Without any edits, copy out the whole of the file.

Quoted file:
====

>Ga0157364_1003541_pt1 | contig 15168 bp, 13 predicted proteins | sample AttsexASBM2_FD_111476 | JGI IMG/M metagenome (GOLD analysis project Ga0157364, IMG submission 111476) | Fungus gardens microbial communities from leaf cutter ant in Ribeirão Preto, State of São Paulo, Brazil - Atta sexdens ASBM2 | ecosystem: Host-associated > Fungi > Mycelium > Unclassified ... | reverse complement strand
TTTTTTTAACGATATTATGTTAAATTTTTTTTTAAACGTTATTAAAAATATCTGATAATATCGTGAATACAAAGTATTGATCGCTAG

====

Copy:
>Ga0157364_1003541_pt1 | contig 15168 bp, 13 predicted proteins | sample AttsexASBM2_FD_111476 | JGI IMG/M metagenome (GOLD analysis project Ga0157364, IMG submission 111476) | Fungus gardens microbial communities from leaf cutter ant in Ribeirão Preto, State of São Paulo, Brazil - Atta sexdens ASBM2 | ecosystem: Host-associated > Fungi > Mycelium > Unclassified ... | reverse complement strand
TTTTTTTAACGATATTATGTTAAATTTTTTTTTAAACGTTATTAAAAATATCTGATAATATCGTGAATACAAAGTATTGATCGCTAG